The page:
"We've got to go back to just fundamental football," defensive coordinator Tim Walton said. "Like I said, we've got to be able to be in our gap and do your job. Then, we have to tackle, leverage the ball, get off blocks and once you do that, that starts with us regardless of who we're playing. That starts with us of getting that stuff -- just being fundamentally sound across the board."

                    To the eyes of Walton and nearly every Rams defender who discussed the topic this week, that was a familiar refrain. Run defense is a simple concept that requires far more finite execution. One player out of position can ruin it for 10 that are in the right spot.

                    Of course, being in the proper position doesn't mean much if you don't follow through on making the tackle. Tallying missed tackles is an inexact science because of mitigating factors so take numbers for what they're worth, but Pro Football Focus has the Rams down for 33 missed tackles on the season with 19 of those coming in the past two weeks.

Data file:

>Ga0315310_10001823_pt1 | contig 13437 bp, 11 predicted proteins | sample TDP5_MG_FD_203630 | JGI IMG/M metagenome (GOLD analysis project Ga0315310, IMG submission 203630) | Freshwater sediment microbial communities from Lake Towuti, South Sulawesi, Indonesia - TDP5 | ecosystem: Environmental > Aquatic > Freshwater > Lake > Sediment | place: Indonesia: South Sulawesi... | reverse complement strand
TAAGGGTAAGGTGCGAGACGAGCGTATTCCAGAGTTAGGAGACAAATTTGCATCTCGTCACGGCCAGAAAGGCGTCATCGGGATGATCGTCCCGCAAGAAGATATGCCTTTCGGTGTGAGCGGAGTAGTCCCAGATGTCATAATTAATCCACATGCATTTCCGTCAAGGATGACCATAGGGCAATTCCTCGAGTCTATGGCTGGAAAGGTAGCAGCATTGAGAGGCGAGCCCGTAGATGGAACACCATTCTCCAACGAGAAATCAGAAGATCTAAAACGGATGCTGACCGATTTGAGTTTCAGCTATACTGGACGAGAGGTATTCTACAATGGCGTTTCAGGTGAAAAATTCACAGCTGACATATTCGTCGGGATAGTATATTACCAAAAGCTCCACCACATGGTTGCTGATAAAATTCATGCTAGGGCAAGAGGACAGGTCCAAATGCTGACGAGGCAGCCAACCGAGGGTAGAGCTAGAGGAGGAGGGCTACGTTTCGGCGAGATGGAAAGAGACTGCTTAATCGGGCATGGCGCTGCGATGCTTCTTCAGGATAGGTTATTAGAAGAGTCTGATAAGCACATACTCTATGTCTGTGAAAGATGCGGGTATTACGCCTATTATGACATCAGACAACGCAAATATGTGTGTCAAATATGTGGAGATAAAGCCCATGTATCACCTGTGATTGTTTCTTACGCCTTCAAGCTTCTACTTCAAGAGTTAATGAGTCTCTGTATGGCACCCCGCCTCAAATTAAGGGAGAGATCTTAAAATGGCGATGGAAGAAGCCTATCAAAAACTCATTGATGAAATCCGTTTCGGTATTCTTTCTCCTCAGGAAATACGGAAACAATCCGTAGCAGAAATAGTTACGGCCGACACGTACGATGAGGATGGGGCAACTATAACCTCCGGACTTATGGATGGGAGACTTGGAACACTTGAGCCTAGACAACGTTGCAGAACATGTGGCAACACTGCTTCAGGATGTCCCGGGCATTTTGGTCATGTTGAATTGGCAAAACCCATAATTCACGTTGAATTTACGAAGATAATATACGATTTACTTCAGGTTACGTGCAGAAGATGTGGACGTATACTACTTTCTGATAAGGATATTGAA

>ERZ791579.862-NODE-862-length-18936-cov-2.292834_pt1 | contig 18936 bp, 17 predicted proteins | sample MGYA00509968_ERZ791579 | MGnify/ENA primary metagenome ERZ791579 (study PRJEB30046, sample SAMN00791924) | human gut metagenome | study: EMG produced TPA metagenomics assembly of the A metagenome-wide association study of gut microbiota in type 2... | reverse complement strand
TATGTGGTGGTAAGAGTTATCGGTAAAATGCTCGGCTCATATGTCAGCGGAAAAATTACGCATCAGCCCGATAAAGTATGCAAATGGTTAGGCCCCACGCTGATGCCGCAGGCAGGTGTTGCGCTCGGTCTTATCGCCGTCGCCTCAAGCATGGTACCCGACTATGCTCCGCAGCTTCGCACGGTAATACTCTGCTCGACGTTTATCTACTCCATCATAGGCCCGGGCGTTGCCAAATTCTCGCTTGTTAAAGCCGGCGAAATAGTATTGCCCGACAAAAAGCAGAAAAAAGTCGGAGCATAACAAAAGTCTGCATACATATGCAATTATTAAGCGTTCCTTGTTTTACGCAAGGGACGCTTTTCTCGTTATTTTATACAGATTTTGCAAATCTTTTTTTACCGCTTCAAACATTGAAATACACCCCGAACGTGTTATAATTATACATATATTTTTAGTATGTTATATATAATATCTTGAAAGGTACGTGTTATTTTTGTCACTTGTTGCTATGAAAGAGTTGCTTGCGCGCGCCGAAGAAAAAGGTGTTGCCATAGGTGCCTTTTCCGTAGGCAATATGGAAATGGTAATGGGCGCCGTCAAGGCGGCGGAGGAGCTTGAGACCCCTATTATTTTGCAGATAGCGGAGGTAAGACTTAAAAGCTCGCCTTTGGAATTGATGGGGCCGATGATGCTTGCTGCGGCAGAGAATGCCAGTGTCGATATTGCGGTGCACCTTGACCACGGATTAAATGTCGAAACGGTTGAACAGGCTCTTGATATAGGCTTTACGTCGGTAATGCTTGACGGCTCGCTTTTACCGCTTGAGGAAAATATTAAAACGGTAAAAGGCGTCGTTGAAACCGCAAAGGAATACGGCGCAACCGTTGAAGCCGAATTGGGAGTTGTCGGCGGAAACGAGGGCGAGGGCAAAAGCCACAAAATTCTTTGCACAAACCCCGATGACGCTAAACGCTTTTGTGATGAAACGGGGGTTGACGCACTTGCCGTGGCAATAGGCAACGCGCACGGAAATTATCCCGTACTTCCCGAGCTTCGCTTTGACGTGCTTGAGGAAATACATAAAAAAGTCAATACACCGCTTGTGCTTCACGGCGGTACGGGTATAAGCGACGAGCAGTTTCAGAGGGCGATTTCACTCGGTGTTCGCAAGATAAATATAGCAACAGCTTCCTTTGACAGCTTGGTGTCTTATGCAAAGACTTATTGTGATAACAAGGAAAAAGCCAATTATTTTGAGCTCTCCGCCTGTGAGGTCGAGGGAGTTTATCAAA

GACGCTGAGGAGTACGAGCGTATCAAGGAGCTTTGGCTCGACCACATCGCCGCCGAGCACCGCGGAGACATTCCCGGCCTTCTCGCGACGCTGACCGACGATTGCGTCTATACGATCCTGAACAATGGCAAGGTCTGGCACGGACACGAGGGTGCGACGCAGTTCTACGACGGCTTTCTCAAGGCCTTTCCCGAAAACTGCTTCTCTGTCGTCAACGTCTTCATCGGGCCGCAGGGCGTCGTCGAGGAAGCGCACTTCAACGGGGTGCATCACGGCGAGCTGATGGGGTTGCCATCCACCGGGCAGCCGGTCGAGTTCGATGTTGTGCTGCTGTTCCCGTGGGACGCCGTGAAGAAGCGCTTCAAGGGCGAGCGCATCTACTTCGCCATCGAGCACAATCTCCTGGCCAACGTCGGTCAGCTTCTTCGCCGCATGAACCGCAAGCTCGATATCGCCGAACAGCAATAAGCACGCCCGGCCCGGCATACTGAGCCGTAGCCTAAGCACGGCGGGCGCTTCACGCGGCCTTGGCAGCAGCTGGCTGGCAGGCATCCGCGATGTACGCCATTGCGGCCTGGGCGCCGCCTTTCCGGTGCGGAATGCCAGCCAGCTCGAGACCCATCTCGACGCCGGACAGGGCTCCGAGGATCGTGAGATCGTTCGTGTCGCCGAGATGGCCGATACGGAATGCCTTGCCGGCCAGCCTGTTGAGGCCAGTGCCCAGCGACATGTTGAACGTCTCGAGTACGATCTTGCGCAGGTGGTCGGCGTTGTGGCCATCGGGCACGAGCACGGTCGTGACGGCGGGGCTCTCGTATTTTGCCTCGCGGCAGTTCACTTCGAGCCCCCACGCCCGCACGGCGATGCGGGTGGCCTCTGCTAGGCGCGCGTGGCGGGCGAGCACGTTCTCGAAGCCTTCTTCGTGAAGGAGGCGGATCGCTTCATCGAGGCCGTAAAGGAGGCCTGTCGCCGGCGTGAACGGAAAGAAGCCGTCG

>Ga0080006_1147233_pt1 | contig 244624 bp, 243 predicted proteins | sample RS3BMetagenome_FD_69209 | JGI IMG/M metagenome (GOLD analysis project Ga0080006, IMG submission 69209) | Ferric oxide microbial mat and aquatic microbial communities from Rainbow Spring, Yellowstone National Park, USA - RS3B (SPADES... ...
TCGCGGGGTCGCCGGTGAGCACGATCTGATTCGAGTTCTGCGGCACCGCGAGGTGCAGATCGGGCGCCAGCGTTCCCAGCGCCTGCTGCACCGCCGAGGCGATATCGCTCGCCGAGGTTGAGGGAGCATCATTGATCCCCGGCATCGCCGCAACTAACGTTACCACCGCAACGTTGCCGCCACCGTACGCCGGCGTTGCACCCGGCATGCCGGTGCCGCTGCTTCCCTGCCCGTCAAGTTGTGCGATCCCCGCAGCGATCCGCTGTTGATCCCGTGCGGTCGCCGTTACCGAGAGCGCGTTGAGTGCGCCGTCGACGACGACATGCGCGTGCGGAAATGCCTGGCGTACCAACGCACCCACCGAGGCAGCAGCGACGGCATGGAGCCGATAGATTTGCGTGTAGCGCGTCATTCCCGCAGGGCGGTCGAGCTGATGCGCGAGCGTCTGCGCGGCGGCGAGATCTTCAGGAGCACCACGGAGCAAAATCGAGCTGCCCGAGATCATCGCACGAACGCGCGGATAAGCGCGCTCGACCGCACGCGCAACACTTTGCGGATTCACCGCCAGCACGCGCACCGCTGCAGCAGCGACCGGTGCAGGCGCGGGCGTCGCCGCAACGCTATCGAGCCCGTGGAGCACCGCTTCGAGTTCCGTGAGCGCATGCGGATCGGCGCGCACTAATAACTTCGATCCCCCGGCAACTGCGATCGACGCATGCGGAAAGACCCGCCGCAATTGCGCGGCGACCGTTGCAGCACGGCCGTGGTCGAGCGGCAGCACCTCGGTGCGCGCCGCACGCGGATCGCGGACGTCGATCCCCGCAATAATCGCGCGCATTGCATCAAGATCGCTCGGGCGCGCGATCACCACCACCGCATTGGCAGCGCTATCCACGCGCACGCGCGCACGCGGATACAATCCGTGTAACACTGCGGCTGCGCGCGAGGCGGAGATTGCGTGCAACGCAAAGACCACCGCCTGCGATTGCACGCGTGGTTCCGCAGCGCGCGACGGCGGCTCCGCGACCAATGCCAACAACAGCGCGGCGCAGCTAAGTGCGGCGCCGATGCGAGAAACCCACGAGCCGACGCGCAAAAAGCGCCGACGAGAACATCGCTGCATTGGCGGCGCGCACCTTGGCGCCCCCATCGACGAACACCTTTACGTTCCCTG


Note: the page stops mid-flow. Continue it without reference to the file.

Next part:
Missed tackles and missed run fits have pushed the Rams to 30th in the league in run defense, allowing 133.5 yards per game.

                    Walton doesn't allow his players to shoulder all of the blame, either, pointing out that he can help them be where they need to be.

                    "It starts with us doing our job, doing our stuff," Walton said. "My job is I've got to put them in a better position, and then we've just got to go out and execute, like I said, fundamental football. If you get off blocks, if you leverage the football, if you're in your right gap, if you tackle, all those things, you've got to understand their formations and their tendencies and what they're trying to do and we'll be fine....
                    -10-04-2013, 10:51 PM
                  • MauiRam
                    Rams still figuring out things on defense, with Dallas coming up, they better hurry
                    by MauiRam
                    Rams still figuring out things on defense, but with Dallas coming up, they better hurry

                    The Rams defense has not played up to expectations so far under defensive coordinator Wade Phillips, and it will face a significant challenge Sunday against the Cowboys. (Photo by Kevin Sullivan, Orange County Register/SCNG)